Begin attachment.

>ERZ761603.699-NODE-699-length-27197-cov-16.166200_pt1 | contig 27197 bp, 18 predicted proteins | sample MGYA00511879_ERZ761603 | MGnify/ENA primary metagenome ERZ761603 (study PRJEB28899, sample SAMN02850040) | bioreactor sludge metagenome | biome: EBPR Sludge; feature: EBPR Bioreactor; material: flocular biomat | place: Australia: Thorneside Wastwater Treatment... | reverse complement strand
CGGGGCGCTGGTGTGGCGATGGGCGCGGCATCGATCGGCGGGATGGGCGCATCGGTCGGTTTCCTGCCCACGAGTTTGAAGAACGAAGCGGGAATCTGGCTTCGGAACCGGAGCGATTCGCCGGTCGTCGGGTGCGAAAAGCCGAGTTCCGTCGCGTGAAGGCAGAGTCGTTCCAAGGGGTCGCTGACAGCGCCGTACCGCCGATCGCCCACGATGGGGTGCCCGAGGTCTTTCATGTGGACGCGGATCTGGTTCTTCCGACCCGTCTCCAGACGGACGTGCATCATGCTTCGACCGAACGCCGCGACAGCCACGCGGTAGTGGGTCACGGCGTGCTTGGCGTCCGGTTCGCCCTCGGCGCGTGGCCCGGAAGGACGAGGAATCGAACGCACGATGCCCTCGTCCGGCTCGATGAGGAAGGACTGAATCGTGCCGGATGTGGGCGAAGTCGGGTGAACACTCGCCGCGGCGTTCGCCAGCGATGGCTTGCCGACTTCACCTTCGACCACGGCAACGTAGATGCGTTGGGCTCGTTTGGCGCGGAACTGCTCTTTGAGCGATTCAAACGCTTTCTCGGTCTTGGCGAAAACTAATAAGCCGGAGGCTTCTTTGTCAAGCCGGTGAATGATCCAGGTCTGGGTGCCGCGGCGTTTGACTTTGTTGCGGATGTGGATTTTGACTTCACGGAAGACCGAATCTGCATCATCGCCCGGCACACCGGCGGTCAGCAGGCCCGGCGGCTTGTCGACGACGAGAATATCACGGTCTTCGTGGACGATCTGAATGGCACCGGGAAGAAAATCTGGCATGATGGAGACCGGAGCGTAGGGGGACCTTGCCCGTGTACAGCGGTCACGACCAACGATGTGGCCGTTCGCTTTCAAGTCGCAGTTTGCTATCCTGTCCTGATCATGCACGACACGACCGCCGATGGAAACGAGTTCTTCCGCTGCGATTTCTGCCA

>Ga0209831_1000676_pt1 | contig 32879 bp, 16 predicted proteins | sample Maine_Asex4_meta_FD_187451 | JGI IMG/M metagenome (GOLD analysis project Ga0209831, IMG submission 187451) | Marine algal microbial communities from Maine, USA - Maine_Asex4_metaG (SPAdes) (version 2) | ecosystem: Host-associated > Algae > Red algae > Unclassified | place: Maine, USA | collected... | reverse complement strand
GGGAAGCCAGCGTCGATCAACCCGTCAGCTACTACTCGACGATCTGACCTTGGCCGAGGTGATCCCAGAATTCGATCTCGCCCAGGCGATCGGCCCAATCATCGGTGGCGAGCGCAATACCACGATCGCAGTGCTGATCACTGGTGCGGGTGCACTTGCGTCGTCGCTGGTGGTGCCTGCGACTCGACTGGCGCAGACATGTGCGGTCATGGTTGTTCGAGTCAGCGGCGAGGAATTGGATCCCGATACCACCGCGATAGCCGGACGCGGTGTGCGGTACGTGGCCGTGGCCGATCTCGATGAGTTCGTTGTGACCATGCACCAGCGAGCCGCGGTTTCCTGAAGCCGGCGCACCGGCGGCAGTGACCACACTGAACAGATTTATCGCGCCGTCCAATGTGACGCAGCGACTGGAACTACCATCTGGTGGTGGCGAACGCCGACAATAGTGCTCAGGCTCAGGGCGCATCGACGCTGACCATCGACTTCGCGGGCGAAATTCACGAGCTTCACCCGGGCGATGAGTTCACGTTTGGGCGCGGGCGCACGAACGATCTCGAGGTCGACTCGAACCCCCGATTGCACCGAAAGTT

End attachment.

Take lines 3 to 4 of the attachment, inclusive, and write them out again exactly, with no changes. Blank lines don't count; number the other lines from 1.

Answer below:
>Ga0209831_1000676_pt1 | contig 32879 bp, 16 predicted proteins | sample Maine_Asex4_meta_FD_187451 | JGI IMG/M metagenome (GOLD analysis project Ga0209831, IMG submission 187451) | Marine algal microbial communities from Maine, USA - Maine_Asex4_metaG (SPAdes) (version 2) | ecosystem: Host-associated > Algae > Red algae > Unclassified | place: Maine, USA | collected... | reverse complement strand
GGGAAGCCAGCGTCGATCAACCCGTCAGCTACTACTCGACGATCTGACCTTGGCCGAGGTGATCCCAGAATTCGATCTCGCCCAGGCGATCGGCCCAATCATCGGTGGCGAGCGCAATACCACGATCGCAGTGCTGATCACTGGTGCGGGTGCACTTGCGTCGTCGCTGGTGGTGCCTGCGACTCGACTGGCGCAGACATGTGCGGTCATGGTTGTTCGAGTCAGCGGCGAGGAATTGGATCCCGATACCACCGCGATAGCCGGACGCGGTGTGCGGTACGTGGCCGTGGCCGATCTCGATGAGTTCGTTGTGACCATGCACCAGCGAGCCGCGGTTTCCTGAAGCCGGCGCACCGGCGGCAGTGACCACACTGAACAGATTTATCGCGCCGTCCAATGTGACGCAGCGACTGGAACTACCATCTGGTGGTGGCGAACGCCGACAATAGTGCTCAGGCTCAGGGCGCATCGACGCTGACCATCGACTTCGCGGGCGAAATTCACGAGCTTCACCCGGGCGATGAGTTCACGTTTGGGCGCGGGCGCACGAACGATCTCGAGGTCGACTCGAACCCCCGATTGCACCGAAAGTT